Thank you Jesus.
I was blessed and honored to be able to travel to Seoul for the first-ever Asian RKC certification. Pavel did not attend, leaving me with his orders to “Handle it, Tamer.” Thankfully I had a great team of Jon Engum and Dr. Mark Cheng to help me handle it. John Du Cane also mad an appearance, which always great. None of this would be happening without him.
Jon Engum, Sr. RKC, is a 7th dan in Taekwondo and 4th dan in both Hapkido and Kumdo, a Korean sword art.
Dr. Mark Cheng, Sr. RKC has a PhD in acupuncture and Chinese medicine, is a Black Belt Instructor in Combat Shuai-Chiao, Master Instructor in Yang style Tai Chi, Senior Instructor in Gee Yung Sil Lum Fut Ga, and has instructor credentials in Yod Khun Pon Krabi Krabong and Jeet Kune Do.
My own experience, in addition to being a Master RKC, is in the practice of Southern Praying Mantis Gungfu and JKD/Filipino MA.
Three Ninjas in effect.
Jon, Doc & myself drew on our collective Asian MA experiences, which proved to be invaluable in communicating with the attendees. They understood the comparison of precision, practice, internal focus, etc.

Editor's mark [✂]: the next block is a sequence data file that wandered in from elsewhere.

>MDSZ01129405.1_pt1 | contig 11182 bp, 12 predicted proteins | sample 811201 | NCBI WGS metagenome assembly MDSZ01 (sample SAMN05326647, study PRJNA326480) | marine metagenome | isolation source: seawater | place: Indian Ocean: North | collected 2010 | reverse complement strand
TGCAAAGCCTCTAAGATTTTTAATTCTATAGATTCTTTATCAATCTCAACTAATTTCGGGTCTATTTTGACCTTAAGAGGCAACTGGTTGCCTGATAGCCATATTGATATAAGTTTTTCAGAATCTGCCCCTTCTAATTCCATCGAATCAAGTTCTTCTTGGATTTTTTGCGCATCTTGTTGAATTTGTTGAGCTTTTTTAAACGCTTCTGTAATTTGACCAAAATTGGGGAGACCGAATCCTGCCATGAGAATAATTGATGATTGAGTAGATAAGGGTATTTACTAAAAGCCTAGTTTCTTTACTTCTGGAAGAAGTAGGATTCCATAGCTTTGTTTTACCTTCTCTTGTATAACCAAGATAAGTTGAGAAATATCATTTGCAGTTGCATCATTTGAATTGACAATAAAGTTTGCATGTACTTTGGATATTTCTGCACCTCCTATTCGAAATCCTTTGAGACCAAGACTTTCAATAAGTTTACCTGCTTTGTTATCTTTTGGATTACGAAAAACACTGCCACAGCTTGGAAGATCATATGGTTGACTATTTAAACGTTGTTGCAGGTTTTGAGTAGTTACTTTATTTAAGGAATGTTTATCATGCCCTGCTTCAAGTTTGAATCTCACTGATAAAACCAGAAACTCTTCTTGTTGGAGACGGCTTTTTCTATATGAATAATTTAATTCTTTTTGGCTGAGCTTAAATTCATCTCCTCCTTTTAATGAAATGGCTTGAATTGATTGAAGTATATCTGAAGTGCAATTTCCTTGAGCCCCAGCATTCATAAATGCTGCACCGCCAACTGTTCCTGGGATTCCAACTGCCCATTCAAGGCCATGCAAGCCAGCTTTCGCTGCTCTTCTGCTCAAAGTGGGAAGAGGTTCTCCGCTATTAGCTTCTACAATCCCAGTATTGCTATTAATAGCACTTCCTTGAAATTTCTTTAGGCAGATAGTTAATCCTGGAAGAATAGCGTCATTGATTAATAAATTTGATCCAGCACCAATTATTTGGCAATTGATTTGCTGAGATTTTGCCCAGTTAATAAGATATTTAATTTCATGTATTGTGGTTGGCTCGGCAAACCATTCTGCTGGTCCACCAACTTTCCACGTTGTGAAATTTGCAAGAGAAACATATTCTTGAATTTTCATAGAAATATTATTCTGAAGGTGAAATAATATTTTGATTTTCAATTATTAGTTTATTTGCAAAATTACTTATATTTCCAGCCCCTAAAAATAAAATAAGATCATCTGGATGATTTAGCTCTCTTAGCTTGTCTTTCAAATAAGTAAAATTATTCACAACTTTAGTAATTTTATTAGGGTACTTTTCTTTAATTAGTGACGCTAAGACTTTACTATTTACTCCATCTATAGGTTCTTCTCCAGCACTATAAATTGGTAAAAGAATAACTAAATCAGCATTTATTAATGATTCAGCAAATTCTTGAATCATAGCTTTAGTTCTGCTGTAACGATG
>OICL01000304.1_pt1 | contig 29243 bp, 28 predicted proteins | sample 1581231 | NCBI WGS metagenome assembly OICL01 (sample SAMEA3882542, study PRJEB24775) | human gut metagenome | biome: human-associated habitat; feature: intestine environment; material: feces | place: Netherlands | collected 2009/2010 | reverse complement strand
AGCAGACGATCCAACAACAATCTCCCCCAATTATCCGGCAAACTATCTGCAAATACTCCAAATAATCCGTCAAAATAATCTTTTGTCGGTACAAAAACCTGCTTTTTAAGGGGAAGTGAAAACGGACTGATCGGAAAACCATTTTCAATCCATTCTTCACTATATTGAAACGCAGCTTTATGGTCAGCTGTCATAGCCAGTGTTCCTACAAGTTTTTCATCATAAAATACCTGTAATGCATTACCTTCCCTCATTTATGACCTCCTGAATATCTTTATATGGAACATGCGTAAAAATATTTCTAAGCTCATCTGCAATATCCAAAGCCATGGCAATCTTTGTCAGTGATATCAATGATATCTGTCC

In Kumdo, there is an expression “Ki Kum Che”. Ki stands for the spirit and the will, Kum stands for the pertinent usage of the sword, and Che stands for the parts of the body used to attack. (i.e. strength of the muscles, strength of your grip on the sword, force of the blow, and swiftness of the motion) An attack is considered valid only when these three factors come together at the precise moment of the blow.
Substitute “kettlebell” for “sword” and you have the essence of the internal focus of the RKC. It is the difference between swinging a kettelbell and doing Hardstyle swings.
This is from a lecture explaining each of the 3 ballistic movements of the RKC in terms of Fa Jing explosive power. Summarized: The swing is forward, the snatch is upward and the clean is in and down. In a culture where martial practice is as popular as baseball or football is here, this resonated very well.
Of course, I just wouldn’t feel right if i didn’t break something. I used bending a horse shoe as an example of how to apply tension techniques in a non-kettlebell setting.
The attendees were great, all of them made us feel at home. We made them do swings.
Many thanks to Kenneth Lee for laying the foundation with Jon and his work as an assistant, Gun Jung and Haran Choi for organizing and hosting the event and to the other assistant instructors Taikei Matsushita, Matthew Brockelbank, Im Gyutae, Masataka Ueda, Woo-chae Yoon and Fredrik Hogstrom.
Many thanks to Team Tamer for the hard work and effort.
I am honored to have been a part of this historical event. Tamer Somchoon (Uncle Tamer).